5 tips for selecting your business location
When you’re ready to roll the welcome mat out for your business, the biggest question you need to ask yourself is… where?
Location is critical for any successful business, foot traffic and accessibility having large effects on how many potential customers you have coming through your doors. Use these five tips to determine what property is right for your business!
1. Buying or leasing? The first decision to make when thinking about the ideal location for your business is whether you plan to buy or lease the property. If you’re planning to expand your business within the timeframe of a few years, but are starting small, leasing a property is likely a better option for you. If you’re looking for a second location, and business is going well and you feel comfortable purchasing a building, buying a property is the better decision. Factor in your company’s immediate requirements and future needs into the decision to lease or buy.
2. Zoning. Zoning becomes especially important if you plan to build your business from the ground up. There are certain regulations that all commercial properties must comply with regarding structure, ADA compliance, and area specific regulations. Depending on the type of business you own, zoning restrictions may also limit the areas you can choose for a new location. Contact your city’s planning and zoning division to review any restrictions that a particular area enforces that could affect your business.
3. Convenience and frequency of foot traffic. For most storefronts, the number of customers they receive is dependent on the foot traffic that travels through the area of the business. Especially in the beginning, as your business is most likely attract customers by word of mouth or passing by. That is why it’s important to select a location that is visible and easily accessible, whether it is located off a main road or placed in the heart of a downtown. However, with these coveted locations, the purchase price or rent is going to be steep. Don’t lease or buy a building that you can’t afford, but don’t settle for a cheap lease off a well-traveled path either.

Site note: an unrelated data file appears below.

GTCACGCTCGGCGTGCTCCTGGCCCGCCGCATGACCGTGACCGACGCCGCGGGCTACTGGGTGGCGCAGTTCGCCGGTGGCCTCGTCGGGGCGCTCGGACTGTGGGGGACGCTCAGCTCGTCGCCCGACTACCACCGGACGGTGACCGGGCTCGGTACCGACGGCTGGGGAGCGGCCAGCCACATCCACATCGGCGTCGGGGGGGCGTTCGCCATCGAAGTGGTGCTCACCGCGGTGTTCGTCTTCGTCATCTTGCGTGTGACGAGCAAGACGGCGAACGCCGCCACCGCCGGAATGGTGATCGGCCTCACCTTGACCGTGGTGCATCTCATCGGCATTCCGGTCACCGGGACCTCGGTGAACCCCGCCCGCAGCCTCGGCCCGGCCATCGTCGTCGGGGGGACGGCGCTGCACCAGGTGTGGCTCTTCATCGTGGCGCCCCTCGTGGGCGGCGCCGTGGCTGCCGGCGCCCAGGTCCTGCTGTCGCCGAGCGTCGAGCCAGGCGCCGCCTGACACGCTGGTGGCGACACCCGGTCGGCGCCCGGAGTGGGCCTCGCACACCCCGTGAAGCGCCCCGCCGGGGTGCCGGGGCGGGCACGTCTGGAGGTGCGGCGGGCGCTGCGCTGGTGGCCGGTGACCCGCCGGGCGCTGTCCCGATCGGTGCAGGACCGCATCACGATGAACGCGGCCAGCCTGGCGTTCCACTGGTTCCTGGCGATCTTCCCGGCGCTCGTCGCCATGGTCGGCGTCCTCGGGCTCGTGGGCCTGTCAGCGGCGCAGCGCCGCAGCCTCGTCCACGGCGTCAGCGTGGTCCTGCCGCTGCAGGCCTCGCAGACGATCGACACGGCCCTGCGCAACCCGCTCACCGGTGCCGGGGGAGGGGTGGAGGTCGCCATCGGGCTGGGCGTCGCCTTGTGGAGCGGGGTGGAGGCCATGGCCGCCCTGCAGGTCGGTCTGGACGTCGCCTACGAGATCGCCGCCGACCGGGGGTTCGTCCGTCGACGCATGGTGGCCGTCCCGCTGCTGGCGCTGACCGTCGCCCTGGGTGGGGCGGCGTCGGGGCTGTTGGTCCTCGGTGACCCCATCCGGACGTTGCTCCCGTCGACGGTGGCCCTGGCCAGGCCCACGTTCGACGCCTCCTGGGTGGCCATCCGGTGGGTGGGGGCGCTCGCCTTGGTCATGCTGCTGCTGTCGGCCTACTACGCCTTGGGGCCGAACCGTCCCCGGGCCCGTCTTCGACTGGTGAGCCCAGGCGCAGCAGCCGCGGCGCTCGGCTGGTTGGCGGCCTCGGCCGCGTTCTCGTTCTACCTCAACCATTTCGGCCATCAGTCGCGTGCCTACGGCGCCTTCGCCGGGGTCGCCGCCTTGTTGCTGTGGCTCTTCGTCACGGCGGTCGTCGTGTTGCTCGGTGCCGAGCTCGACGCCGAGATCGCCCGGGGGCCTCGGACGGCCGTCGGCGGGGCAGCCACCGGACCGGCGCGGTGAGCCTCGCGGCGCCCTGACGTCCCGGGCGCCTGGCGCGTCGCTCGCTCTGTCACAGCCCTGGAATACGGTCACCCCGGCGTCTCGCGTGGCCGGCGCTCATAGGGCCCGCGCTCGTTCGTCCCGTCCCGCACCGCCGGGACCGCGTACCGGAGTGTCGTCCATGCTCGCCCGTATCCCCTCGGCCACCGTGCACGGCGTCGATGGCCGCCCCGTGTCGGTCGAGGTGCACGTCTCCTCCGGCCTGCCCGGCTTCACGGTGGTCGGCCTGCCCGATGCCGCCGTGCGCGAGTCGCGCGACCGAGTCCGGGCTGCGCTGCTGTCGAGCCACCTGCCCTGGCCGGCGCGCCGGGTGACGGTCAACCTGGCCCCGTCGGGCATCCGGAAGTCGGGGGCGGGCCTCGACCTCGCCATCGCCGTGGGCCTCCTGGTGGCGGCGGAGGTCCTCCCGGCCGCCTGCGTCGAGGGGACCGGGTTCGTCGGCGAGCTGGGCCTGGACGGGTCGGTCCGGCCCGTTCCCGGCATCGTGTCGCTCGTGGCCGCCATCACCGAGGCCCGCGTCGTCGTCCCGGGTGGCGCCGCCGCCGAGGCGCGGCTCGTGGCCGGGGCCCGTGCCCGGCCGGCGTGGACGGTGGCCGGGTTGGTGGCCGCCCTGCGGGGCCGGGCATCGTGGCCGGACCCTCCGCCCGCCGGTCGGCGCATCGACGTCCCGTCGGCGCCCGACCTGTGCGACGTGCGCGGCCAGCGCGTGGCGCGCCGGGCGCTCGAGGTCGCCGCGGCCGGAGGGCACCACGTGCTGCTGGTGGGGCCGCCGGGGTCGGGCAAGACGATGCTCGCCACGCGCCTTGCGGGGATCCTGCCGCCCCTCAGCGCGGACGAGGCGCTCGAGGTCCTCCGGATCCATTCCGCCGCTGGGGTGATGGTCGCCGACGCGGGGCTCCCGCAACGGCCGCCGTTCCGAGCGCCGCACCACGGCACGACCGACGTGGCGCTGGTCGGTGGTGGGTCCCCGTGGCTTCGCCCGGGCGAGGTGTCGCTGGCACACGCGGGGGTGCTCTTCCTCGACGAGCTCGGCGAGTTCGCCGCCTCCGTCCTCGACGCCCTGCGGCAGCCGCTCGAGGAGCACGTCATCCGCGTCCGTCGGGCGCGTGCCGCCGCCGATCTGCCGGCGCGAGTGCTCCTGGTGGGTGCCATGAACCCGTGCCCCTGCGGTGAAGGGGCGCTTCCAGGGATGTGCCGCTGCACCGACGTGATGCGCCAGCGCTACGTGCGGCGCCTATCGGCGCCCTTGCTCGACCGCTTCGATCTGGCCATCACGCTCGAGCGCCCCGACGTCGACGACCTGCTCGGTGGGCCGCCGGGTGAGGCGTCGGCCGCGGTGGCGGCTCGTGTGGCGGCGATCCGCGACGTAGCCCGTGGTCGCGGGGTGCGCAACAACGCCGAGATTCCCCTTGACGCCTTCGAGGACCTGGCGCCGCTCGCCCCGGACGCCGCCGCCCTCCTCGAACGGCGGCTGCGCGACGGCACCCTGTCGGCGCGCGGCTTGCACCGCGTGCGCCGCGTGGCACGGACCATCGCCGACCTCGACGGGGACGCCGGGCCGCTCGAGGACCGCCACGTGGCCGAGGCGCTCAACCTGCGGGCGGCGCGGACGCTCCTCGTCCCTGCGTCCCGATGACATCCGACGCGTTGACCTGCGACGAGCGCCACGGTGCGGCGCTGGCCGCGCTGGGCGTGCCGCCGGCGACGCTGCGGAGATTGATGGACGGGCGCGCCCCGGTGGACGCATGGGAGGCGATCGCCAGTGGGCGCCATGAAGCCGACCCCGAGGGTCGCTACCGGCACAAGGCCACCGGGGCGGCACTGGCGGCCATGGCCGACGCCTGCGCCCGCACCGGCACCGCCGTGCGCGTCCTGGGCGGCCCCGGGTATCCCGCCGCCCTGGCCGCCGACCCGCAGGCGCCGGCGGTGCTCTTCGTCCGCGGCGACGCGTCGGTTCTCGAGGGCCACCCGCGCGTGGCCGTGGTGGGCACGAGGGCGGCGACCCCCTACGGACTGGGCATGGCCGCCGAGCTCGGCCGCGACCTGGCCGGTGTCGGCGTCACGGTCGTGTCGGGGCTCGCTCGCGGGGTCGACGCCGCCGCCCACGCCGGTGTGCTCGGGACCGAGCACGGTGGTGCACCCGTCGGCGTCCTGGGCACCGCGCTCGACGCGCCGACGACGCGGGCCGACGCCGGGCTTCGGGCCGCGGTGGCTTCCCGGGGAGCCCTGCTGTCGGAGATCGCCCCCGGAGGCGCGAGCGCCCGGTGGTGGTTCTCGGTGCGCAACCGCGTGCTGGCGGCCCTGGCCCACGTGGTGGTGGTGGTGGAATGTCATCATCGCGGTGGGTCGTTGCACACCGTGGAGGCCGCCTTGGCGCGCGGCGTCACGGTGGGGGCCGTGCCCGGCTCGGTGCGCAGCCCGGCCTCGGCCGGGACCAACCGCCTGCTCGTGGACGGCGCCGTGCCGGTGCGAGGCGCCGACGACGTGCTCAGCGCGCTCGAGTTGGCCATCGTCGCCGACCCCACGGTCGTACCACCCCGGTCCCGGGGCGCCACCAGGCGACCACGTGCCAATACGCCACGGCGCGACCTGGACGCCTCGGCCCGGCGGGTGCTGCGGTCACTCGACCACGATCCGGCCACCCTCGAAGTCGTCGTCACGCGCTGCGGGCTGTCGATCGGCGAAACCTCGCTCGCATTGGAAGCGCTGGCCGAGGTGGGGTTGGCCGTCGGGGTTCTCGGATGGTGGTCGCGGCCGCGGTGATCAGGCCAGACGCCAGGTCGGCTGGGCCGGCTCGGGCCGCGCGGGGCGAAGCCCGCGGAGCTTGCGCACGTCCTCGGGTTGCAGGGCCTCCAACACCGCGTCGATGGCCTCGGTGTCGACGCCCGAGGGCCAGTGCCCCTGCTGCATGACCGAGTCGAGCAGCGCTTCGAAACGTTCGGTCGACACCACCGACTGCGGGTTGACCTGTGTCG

4. Close competition. Before deciding on a location, it’s important research how much, if any, competitors are in the area. There are pros and cons to being near a competitor, on one hand you may be able to poach some of their customers – but on the other they could do the exact same to you. Unbiasedly think about where your business would stack up at that location, if you’re opening a pizza shop right next to a pizza parlor that’s been a favorite of the community for over 100 years, it’s probably not a good call. If you’re opening a frozen yogurt shop in an area that already has 4 frozen yogurt shops within a 5 mile radius, it’s not the best location for you. Instead look for an area that hasn’t been tapped out by similar businesses, while at the same time, staying out of dead zones too.
5. Demographic of area. When you’re choosing a spot to locate your business, think about the area’s demographic – who lives there? What age groups can be found frequenting that area? Are they people you would consider as viable customers? You will want to locate your business in an area that potential customers already frequent, so if you are targeting consumers at ages of 18-25 locating your business near a campus would be optimal. However, if you predict the majority of your clientele will be age 55-65, that same campus location would not do much for your business. Before choosing a location, ensure the area’s demographic will express interest in the product or service you offer.
Outside of aesthetics, there are many factors to consider when choosing where your business will be based. Ultimately, your location should work for you, not against you. Select the spot that will benefit your business for years to come.
If you have questions about choosing your business location, we are here to help! Together, we can find the perfect location and choose a financing strategy to grow your business.
The information provided in these articles is intended for informational purposes only. It is not to be construed as the opinion of Central Bancompany, Inc., and/or its affiliates and does not imply endorsement or support of any of the mentioned information, products, services, or providers. All information presented is without any representation, guaranty, or warranty regarding the accuracy, relevance, or completeness of the information.